Singing through Covid; safety and logistics

Back in early 2020 I’d never considered having to deliver music therapy sessions in full PPE for the foreseeable future. I’d had some experience of surgical masks, gloves and aprons when working with immunocompromised patients in medical settings, but it had been occasional and somewhat of a novelty. I don’t think I even knew what PPE stood for! Fast forward to 2022 and the term PPE is a household phrase and something that comes as part of a standard clinical day.

I would like to share my experience of working in medical settings and the impact that using PPE has had on my practise so far. I will include some thoughts about how to protect ourselves from any strain as a result of wearing masks, and some of the research about singing and aerosol generation.

Managing the risk of infection

When you’re constantly donning and doffing (more new terms I learned in 2020!) PPE it is tempting to keep questioning why it’s needed with such militant precision. But then, whenever there’s a new Covid outbreak in your workplace you’re probably also thankful you are so adequatey protected.

There have been various studies into aerosol generation when singing; Stockman et al. (2021) found that the lowest risk of catching Covid-19 indoors was when singing for less than 30 minutes, whilst Alsved et al. (2020) found that singing generates more aerosols than talking and a higher volume of singing produces a higher volume of aerosol particles and droplets. They found that ‘wearing an ordinary surgical face mask reduced the amount of measured exhaled aerosol particles and droplets to levels comparable with normal talking’ (Ibid) which suggests that singing with a mask on poses no more risk than talking. These studies are useful for thinking of ways to reduce and manage the risk of infection and spread of Covid-19 in clinical settings;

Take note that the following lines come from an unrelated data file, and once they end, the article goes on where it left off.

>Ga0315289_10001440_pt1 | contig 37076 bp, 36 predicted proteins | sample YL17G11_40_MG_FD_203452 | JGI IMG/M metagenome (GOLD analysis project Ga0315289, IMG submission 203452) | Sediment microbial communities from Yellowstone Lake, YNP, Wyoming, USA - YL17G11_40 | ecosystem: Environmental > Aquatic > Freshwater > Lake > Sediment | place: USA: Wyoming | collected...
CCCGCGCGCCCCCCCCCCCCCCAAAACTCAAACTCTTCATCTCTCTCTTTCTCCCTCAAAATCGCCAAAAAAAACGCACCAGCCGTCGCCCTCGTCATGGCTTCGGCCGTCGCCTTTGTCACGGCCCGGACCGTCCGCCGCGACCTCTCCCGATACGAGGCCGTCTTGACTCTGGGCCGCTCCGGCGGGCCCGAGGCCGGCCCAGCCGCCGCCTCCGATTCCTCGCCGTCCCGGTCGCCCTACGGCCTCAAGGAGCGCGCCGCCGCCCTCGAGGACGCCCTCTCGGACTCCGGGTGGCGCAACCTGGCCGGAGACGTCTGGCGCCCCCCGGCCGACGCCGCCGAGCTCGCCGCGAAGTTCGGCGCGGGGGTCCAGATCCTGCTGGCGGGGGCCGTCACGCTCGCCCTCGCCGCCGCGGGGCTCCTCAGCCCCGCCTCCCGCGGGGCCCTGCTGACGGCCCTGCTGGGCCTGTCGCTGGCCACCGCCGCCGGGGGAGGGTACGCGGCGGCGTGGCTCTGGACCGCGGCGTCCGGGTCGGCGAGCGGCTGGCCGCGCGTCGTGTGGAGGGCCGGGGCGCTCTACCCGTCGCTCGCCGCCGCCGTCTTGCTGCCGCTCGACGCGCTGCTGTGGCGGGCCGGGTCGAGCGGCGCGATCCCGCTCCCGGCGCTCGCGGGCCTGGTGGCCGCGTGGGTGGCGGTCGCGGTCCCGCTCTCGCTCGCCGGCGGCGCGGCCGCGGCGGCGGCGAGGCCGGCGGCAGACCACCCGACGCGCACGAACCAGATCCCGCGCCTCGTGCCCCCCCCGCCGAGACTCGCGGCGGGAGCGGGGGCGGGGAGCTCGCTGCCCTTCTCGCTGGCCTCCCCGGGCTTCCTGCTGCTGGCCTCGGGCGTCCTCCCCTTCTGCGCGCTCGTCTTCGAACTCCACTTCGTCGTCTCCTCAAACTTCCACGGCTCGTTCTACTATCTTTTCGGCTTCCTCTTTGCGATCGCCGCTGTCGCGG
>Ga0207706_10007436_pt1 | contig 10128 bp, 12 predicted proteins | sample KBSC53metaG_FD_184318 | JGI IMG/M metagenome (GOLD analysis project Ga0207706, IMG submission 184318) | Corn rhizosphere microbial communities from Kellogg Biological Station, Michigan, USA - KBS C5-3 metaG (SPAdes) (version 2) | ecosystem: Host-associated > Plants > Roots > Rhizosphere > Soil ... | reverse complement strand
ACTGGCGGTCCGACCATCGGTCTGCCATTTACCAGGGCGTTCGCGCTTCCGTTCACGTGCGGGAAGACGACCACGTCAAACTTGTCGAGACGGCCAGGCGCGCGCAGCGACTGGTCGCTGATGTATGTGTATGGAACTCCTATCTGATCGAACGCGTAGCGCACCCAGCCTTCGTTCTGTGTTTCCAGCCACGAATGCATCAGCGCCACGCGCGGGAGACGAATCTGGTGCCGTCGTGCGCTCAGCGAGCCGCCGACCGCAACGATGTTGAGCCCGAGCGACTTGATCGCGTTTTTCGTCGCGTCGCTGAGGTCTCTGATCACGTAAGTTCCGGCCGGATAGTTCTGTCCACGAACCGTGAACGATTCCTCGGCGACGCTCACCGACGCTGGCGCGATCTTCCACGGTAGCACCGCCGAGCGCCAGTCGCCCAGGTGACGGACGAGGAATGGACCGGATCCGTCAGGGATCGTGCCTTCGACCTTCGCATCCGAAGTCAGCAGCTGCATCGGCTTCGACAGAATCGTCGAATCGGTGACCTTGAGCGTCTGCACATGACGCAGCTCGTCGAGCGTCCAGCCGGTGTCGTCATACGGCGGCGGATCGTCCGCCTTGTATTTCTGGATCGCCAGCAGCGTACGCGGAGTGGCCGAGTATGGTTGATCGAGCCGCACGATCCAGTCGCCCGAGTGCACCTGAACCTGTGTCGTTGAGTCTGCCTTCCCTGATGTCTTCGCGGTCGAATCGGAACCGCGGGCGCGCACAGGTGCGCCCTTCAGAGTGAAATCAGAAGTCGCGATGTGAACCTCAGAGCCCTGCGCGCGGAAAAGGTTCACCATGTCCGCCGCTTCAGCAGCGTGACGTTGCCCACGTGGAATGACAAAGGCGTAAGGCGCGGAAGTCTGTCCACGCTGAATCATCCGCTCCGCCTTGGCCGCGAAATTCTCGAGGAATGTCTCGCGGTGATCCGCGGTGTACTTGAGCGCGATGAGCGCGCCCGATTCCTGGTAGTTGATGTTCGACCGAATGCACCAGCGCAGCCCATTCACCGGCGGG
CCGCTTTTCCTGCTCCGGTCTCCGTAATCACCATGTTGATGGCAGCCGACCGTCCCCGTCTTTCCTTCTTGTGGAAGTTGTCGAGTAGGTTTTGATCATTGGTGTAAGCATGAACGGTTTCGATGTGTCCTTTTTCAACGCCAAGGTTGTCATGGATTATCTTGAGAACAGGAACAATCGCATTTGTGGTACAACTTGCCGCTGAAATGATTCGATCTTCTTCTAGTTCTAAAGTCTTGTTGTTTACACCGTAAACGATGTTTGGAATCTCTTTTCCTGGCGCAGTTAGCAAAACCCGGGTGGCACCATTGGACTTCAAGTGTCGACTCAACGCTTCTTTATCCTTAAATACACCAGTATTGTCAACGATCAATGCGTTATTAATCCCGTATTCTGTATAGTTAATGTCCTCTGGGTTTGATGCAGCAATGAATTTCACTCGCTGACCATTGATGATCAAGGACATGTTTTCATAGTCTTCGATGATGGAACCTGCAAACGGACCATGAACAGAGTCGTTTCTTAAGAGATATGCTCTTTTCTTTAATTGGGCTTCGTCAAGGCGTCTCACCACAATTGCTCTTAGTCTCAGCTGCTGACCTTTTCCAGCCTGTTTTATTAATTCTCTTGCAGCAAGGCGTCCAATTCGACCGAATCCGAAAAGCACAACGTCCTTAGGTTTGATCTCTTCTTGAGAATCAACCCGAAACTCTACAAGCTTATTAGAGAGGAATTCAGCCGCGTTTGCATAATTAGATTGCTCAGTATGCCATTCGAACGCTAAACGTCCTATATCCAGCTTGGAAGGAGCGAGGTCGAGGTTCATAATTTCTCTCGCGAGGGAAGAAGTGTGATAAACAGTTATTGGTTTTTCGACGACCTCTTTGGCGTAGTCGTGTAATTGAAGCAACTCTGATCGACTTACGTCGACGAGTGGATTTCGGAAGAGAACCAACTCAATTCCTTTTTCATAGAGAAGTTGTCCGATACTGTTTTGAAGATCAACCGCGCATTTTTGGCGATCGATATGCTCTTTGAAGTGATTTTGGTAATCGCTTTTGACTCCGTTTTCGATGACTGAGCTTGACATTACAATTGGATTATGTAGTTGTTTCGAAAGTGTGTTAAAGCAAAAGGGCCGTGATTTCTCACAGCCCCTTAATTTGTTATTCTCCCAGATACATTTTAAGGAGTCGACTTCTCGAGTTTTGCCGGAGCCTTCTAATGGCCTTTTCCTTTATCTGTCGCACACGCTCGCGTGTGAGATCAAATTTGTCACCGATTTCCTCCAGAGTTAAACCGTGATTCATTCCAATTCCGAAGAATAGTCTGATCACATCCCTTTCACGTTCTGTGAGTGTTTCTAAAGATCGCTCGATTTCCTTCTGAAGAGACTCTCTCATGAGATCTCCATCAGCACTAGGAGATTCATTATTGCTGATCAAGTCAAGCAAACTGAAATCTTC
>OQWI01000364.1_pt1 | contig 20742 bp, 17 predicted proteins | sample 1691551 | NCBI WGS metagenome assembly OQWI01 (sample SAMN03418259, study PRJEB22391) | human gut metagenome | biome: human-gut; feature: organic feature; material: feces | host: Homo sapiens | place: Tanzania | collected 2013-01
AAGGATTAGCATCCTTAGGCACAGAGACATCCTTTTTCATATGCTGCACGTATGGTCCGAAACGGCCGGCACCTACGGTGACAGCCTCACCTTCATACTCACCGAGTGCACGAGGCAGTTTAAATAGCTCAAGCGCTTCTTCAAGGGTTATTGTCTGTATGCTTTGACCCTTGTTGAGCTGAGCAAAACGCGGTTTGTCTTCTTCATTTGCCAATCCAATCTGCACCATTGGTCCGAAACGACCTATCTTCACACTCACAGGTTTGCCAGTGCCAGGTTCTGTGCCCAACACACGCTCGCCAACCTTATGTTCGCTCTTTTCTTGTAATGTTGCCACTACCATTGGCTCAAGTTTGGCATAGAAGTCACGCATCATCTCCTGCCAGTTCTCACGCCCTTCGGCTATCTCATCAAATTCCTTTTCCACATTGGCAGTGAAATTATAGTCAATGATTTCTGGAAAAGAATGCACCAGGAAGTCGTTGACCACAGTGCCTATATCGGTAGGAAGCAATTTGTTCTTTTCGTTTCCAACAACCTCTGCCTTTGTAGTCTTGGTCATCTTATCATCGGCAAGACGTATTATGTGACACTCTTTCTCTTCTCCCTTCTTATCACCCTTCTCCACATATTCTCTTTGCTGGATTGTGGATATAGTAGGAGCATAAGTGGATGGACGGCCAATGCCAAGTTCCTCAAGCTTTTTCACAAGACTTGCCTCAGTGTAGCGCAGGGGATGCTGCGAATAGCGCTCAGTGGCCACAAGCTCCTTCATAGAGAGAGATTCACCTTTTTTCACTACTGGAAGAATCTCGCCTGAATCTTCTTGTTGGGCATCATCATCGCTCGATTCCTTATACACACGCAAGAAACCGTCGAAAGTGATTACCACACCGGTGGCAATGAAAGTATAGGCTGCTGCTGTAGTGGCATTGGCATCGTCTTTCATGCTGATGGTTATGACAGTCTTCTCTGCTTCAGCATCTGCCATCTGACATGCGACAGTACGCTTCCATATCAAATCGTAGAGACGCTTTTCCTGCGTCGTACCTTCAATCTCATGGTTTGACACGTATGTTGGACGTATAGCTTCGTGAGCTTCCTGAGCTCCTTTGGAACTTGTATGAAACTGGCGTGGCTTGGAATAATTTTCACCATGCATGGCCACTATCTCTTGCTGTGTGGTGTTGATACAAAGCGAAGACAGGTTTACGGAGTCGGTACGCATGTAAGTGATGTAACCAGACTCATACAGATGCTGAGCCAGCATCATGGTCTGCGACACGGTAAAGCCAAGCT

• wear a mask
  • sing at a low volume
  • do not sing for more than 30 minutes

Voice strain when wearing a mask

To give some context; from July 2020 – March 2021 I was working 3 full days a week, all in acute medical settings and wearing full PPE for sessions: safety glasses, surgical mask, gloves and apron. My instruments had been adapted to be fully cleanable using the necessary grade cleaning solutions, which also involved removing my guitar strap. During this period, I started to suffer with some voice issues: my voice felt tight and weak, my neck was sore and aching and I often came home from work with headaches. My Speech Therapy colleagues were concerned that I had some strain and kindly suggested I explore a referral to voice therapy. I contacted my GP who screened me over the phone and referred me for a voice therapy assessment. Thankfully I was seen for a digital appointment within a few weeks and received a course of voice rehabilitation sessions with a specialist Speech Therapist. I was also referred for an ultrasound of my neck and a scope of my vocal cords to rule out any “nasties” causing the issues. With the scans and scopes coming back clear, I was diagnosed with muscle tension dysphonia. All of my treatment was through my local NHS Trust (who I also work with) and their level of expertise, care and compassion was a humbling experience. I have never been prouder to work with the NHS.

Now I knew what the problem was, I could undo the bad habits that had caused it and strengthen my vocal folds again, given exercises and training by my NHS Voice Therapist: